Unfortunately I could not find out who the actual developer of this card is. It was distributed by the companies JANN Datentechnik from Berlin, REX Datentechnik from Hagen and WAW Elektronik from Berlin. The card from WAW Elekttronik seems to be a slightly slimmed down version, because the versions from JANN and REX contained another connector for another expansion port card, as well as an IEEE-488 socket on the board.
There are corresponding kernel versions of all 3 variants, but they differ only in the power-on message. Otherwise the files are 1:1 the same. I could find the following cards in the internet:
The card from Jann Datentechnik:
The card from Rex Datentechnik:
And the card from W.A.W. Elektronik:
The construction of all 3 cards is identical, only the distribution of the components and the connectors differ slightly in detail. As already mentioned above, the different kernel ROMs are absolutely identical except for the power-on message.
The card itself uses a 6821 PIA chip. The usual IEEE-488 drivers 75160 and 75161 are not used. However, if only one device is connected to the IEEE-488 bus, and the cable length remains in the usual range of about 1.5m, no problems are to be expected due to the current consumption. This card has already some decades on the hump and so far no negative reports or defects are known due to this card.
I have also not been able to find any problems during testing. I have also been able to read many recommendations of this card series in forums. Personally, I also liked the kernel, which comes up with all kinds of features.
On the internet you can find the kernel files, but unfortunately I couldn’t find a schematic. So I had to reconstruct the schematic from old pictures I found on the internet. Since the board was only in double-sided layout, the reconstruction was relatively easy.
I chose the WAW version as it was the simplest to build and easiest to trace. So the first step was to make a 1:1 drawing of the old board.
Front side of the new drawing:
From this I could derive the schematic:
Afterwards I created a circuit board for it in KiCad. However, I additionally implemented the IEEE-488 interface as a PCB connector. So you can use the standard Commodore IEEE-488 cable, which was always included with the Commodore IEEE-488 drives, and you don’t need an adapter or a special cable. But the well known GBIP (“Centronics”) connector is also available.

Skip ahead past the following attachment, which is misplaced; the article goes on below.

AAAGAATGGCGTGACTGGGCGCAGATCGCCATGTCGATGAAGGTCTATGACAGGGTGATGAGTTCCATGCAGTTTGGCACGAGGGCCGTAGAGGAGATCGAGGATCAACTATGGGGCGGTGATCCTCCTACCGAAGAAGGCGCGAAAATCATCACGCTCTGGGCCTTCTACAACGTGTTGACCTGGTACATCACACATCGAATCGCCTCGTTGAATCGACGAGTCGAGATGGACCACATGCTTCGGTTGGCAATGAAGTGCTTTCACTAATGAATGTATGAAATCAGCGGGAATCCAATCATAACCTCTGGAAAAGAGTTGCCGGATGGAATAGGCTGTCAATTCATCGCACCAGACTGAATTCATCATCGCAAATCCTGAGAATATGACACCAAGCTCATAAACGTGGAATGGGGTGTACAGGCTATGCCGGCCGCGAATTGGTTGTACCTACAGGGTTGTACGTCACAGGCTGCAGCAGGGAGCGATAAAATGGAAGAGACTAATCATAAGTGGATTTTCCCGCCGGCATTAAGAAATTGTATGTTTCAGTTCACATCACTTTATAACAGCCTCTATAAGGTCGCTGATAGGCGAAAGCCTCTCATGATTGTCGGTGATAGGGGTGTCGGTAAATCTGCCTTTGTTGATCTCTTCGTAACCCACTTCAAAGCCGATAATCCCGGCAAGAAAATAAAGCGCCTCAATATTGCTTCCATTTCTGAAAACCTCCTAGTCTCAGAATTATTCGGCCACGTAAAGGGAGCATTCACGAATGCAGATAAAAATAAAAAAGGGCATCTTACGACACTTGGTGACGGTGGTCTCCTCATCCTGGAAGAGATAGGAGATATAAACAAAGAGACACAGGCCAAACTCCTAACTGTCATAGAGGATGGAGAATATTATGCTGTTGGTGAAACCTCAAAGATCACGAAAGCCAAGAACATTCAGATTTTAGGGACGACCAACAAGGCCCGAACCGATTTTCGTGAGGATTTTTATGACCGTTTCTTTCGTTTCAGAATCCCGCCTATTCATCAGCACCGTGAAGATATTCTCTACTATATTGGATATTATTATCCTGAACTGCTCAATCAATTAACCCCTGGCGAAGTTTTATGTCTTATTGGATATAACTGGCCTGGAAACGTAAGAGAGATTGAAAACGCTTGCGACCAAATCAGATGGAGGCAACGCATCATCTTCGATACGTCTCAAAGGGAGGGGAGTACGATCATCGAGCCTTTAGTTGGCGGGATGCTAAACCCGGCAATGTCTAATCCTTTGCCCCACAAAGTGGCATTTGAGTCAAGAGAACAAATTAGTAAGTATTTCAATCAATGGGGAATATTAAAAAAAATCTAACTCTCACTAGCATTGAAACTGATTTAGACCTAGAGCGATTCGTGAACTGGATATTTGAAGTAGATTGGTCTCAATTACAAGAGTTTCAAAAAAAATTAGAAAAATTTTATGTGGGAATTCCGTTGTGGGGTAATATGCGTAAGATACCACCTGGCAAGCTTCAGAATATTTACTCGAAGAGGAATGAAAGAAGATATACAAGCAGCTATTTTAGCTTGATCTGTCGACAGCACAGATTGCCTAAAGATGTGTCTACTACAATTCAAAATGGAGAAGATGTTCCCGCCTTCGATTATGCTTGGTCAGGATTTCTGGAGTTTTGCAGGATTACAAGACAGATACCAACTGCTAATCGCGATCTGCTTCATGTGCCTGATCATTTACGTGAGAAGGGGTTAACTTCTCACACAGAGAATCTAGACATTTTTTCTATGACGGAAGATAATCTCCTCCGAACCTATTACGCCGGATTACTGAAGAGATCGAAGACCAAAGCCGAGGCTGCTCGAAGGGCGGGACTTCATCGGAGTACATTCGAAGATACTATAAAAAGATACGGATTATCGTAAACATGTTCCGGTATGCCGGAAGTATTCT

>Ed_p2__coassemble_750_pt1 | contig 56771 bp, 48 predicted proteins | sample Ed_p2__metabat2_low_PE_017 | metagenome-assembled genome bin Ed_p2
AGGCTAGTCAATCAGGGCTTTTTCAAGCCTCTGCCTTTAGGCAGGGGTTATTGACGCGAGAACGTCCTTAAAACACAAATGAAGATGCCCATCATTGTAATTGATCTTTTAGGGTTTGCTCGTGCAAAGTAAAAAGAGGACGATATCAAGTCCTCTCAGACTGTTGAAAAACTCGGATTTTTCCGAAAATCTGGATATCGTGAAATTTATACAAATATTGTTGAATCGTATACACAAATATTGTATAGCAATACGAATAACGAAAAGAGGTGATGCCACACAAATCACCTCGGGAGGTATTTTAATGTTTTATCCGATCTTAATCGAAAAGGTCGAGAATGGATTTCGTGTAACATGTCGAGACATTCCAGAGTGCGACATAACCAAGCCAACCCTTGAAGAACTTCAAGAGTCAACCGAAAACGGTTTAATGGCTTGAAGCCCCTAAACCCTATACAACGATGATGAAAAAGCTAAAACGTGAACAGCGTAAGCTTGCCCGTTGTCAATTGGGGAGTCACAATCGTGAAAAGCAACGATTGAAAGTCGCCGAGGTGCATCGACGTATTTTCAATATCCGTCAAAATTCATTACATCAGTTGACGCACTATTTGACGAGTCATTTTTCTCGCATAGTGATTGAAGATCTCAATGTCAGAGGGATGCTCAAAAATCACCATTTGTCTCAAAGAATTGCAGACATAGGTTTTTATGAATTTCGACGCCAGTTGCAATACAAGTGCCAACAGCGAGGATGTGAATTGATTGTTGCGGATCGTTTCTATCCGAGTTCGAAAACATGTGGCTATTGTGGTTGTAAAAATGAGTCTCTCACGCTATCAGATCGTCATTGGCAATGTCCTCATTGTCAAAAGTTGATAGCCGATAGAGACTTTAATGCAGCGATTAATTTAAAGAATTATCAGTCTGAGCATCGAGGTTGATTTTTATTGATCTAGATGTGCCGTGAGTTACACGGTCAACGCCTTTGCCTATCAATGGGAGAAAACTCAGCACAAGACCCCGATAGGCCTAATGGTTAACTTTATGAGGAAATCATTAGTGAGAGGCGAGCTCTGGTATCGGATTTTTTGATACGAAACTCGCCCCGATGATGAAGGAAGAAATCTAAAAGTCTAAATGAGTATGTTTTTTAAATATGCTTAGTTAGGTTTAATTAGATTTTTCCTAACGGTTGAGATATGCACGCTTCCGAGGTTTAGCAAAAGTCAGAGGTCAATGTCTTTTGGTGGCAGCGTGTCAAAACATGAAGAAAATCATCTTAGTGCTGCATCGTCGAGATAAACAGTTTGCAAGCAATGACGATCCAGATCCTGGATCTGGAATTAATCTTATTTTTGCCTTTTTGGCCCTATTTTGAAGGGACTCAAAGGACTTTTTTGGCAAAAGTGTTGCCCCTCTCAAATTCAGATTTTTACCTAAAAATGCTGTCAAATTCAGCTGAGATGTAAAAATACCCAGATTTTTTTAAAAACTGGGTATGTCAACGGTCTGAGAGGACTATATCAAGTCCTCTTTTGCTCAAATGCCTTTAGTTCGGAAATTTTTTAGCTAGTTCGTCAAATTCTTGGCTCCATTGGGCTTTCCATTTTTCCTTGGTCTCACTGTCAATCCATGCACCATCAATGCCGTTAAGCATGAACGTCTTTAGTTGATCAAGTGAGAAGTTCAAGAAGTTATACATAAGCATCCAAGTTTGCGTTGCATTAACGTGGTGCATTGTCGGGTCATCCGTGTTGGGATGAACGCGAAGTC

The parts list for the board looks like this:
- C1 – C4 100nF ceramic write capacitors with 2,5 pitch
- R1, R2 1k Ohm
- RN1 10k Ohm resistor network star connection SIL 7-6
- RN2 10k Ohm resistor network star connection SIL 6-5
- SW1, SW2 = 1x 6-way DIP Switch (one for SW1 & SW2 together)
- U1 74LS00
- U2 74LS11
- U3 6821P or 6321
- U1 EPROM 27C64 or 27C128, depending on kernel
- CN3 tub connector 2x12pin
- GBIP socket (Centronics) 2x12pin
- J2 header 2×12 pins
Many parts are not needed, and the costs are thus also kept within limits. The cheapest place to get the 6821P is UTsource. There you pay 1.80 Euro for the MC6821P. On eBay, the prices are much higher. But the shipping takes longer, since it is from Asia.
And this is the assembled board:
This is the cheapest way to build an IEEE-488 card for the Commodore 64 or 128. Up to now I have only tested this card successfully in a Commodore 64. But after changing the EPROM, it should work natively on the Commdore C128, too.
On my GitHub account you can find everything to rebuild the map: https://github.com/DL2DW/IEC64